This post is in the Empathy category

Oxytocin is a brain chemical that has for some time been recognised as playing a central role in the mediation of attachment, and bonding between individuals (Semitelou & Yakinthos, 1998; Uvnäs-Moberg, 1998). It has been dubbed the “love drug” and the “cuddle hormone” and is known to be released into the bloodstream from the hypothalamus at times of emotional stress and certain types of physical stimulation. It was first recognised for its role in stimulating smooth muscle contractions in childbirth and is used as an induction treatment, and it is also released in response to nipple stimulation in lactating women, initiating milk letdown. The hormone is also released in both men and women in sexual arousal and is implicated in pair bonding (Uvnäs-Moberg, 1998).

Of particular note to this study is recent evidence that oxytocin is released in significant quantities in response to music, especially active involvement in music making (Grape, Sandgren, Hansson, Ericson, & Theorell, 2003; Nilsson, 2009) such as singing in groups (Grape et al., 2003). In his 1999 Ernst Bloch lecture, Huron draws from earlier research by Walter Freeman (Freeman, 1995) regarding the social role of oxytocin, suggesting that this concept presents good reasons for social music making such as church singing, songs before battle and football crowds (Huron, 1999/2001), and it may partly explain the “our song” phenomena of courting couples and strong social bonding associated with music-identifying “tribes” such as metal fans, emos and various other “groupies”. It appears to be increasing empathy. This has raised questions in my own mind regarding the possible role of oxytocin in other music-making environments, such as the intense activities in the recording studio. While I do not suggest that the studio is the new cradle of civilisation, it may be a good place for those who may benefit from boosted empathic intuition.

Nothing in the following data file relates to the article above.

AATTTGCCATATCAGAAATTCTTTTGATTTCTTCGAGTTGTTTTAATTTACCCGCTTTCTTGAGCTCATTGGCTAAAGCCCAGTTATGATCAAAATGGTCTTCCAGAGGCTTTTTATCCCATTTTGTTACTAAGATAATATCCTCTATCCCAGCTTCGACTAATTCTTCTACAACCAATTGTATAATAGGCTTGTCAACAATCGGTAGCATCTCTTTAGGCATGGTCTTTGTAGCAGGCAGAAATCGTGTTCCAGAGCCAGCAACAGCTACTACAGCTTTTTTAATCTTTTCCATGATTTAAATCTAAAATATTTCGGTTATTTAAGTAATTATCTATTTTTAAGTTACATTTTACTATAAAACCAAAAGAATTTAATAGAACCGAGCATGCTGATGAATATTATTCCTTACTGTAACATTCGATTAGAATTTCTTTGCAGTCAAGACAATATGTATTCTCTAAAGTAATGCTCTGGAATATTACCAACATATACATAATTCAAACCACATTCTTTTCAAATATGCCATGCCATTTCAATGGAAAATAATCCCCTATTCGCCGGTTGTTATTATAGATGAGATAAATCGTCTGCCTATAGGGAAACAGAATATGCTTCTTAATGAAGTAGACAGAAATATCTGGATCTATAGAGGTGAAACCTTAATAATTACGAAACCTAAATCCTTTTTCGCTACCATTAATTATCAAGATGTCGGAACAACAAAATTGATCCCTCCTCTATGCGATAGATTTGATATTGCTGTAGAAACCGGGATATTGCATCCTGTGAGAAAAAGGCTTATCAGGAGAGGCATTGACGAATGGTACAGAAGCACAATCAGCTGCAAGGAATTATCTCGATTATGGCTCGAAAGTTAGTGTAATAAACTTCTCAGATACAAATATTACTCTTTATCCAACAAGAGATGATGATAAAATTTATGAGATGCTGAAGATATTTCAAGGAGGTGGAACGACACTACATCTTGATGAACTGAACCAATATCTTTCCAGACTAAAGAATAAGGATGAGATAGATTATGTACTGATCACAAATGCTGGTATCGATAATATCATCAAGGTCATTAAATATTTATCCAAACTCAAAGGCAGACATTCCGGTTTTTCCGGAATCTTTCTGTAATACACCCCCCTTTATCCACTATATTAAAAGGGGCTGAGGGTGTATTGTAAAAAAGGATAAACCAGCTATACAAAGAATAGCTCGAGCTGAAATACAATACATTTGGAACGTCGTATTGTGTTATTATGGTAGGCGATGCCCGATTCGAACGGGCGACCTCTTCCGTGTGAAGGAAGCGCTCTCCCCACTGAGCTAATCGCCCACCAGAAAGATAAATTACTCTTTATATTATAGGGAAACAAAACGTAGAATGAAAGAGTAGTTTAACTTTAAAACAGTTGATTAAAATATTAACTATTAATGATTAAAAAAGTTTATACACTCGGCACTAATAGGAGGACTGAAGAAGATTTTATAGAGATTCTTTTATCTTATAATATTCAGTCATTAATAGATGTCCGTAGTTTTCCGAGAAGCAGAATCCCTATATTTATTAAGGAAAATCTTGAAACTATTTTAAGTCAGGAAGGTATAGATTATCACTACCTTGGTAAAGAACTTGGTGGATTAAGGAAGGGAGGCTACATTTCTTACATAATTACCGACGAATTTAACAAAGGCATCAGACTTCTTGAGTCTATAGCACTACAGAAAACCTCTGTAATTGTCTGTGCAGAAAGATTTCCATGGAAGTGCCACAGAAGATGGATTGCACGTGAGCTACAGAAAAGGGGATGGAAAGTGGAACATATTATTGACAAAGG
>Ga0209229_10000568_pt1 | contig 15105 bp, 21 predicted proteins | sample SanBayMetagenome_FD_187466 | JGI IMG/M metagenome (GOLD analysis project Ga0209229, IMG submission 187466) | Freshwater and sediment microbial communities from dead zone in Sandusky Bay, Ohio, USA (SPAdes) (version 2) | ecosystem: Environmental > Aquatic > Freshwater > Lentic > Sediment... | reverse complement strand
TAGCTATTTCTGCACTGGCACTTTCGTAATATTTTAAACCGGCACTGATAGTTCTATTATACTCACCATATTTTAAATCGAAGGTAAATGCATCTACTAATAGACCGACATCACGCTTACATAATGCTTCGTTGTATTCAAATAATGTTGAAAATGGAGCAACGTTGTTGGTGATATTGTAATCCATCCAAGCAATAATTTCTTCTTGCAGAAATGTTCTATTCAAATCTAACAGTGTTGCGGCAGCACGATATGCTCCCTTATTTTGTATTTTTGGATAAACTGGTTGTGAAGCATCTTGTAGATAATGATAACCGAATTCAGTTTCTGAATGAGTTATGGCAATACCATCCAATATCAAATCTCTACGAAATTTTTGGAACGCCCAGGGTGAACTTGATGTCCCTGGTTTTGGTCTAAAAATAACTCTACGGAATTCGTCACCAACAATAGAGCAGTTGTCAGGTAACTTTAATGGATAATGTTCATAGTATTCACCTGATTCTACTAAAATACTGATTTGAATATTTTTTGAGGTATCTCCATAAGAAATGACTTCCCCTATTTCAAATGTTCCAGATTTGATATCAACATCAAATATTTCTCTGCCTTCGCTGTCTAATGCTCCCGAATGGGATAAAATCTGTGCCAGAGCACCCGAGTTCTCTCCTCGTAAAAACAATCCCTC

In several recent studies, oxytocin levels have been found to be reduced in autistic children (Green et al., 2001; Hollander et al., 2003; Modahl et al., 1998) and to play a significant role in the manifestation of certain autistic traits. Specifically, giving oxytocin via nasal spray to test subjects with autistic spectrum disorders assisted with recognition of emotions (Guastella et al., 2009), reduced repetitive and compulsive behaviours (Green et al., 2001; Gross-Isseroff, Hermesh, & Weizman, 2001; Hollander et al., 2003) improved perception and retention of social conditions (Hollander et al., 2007) and increased measured empathy, trust and altruistic behaviour (Andari et al., 2010; Hollander et al., 2007; Kosfeld, Heinrichs, Zak, Fischbacher, & Fehr, 2005; Posey, Erickson, & McDougle, 2008; Zak, Stanton, & Ahmadi, 2007). It is not clear how this works or what other effects may ensue, but oxytocin is already being marketed and used for symptomatic treatment of some autistic people.

Central to my own experience is an observable increase in social ability and bonding within musical settings, especially studio work where my involvement is “total”. Despite the various studio based incidents reported throughout this document, I consider myself to be less narrowly focussed, more empathic and more able to express and discern internal emotion within such settings than at other times. There is a case to for further investigation of the role of oxytocin via more quantitative means.

On a related note, there also appears to be a relationship between oxytocin and seratonin in the brain. Yoshida et al. (2009) have shown that oxytocin infusion facilitates the release of seratonin in the brain of mice. Seratonin re-uptake inhibiters are widely prescribed as an antidepressant in a variety of mental health instances, including autism, where depression is a common co-morbidity, and this demonstration of a causal relationship has significant implications to treatment of autistic symptomology.

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